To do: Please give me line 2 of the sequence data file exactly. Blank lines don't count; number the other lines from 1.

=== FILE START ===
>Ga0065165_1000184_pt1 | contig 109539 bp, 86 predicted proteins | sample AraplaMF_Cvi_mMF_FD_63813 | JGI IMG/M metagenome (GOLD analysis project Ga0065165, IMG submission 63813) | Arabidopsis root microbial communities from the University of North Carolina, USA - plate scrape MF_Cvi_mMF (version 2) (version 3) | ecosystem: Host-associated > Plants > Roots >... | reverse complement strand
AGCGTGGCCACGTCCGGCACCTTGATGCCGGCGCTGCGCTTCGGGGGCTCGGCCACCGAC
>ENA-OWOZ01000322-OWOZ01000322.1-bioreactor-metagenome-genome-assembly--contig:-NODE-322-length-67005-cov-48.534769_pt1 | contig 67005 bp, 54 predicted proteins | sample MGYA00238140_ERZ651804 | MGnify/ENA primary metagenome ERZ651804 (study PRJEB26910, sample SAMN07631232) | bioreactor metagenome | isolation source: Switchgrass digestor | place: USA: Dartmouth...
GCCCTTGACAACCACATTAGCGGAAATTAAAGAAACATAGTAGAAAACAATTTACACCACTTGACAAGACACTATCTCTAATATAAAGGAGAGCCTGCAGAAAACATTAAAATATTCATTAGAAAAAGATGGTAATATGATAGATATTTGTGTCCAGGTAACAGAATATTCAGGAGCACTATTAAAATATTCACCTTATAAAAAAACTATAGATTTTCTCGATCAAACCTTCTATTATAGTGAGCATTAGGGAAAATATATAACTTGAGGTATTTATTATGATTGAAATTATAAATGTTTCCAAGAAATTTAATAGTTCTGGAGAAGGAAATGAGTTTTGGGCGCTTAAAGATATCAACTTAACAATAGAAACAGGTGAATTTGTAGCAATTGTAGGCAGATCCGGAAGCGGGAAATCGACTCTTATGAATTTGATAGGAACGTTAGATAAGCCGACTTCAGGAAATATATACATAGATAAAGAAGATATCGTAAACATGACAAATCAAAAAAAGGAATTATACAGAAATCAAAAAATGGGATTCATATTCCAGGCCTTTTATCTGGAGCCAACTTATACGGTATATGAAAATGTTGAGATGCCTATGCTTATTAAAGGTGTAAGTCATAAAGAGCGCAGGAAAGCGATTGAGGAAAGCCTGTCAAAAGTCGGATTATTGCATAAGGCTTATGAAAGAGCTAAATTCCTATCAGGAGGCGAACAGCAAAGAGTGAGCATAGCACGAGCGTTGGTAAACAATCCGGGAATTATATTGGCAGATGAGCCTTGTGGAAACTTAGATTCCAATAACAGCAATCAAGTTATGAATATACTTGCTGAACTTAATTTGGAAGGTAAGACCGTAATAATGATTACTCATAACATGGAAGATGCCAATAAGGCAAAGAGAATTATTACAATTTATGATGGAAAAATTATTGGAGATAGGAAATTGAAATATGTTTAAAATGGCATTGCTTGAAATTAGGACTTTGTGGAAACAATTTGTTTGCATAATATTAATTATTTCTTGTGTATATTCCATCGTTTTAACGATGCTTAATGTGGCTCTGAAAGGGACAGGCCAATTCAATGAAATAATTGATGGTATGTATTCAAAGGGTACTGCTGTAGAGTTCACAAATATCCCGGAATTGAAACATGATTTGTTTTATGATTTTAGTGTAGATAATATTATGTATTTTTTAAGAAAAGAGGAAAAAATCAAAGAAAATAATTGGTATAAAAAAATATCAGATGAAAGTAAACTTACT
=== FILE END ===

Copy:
AGCGTGGCCACGTCCGGCACCTTGATGCCGGCGCTGCGCTTCGGGGGCTCGGCCACCGAC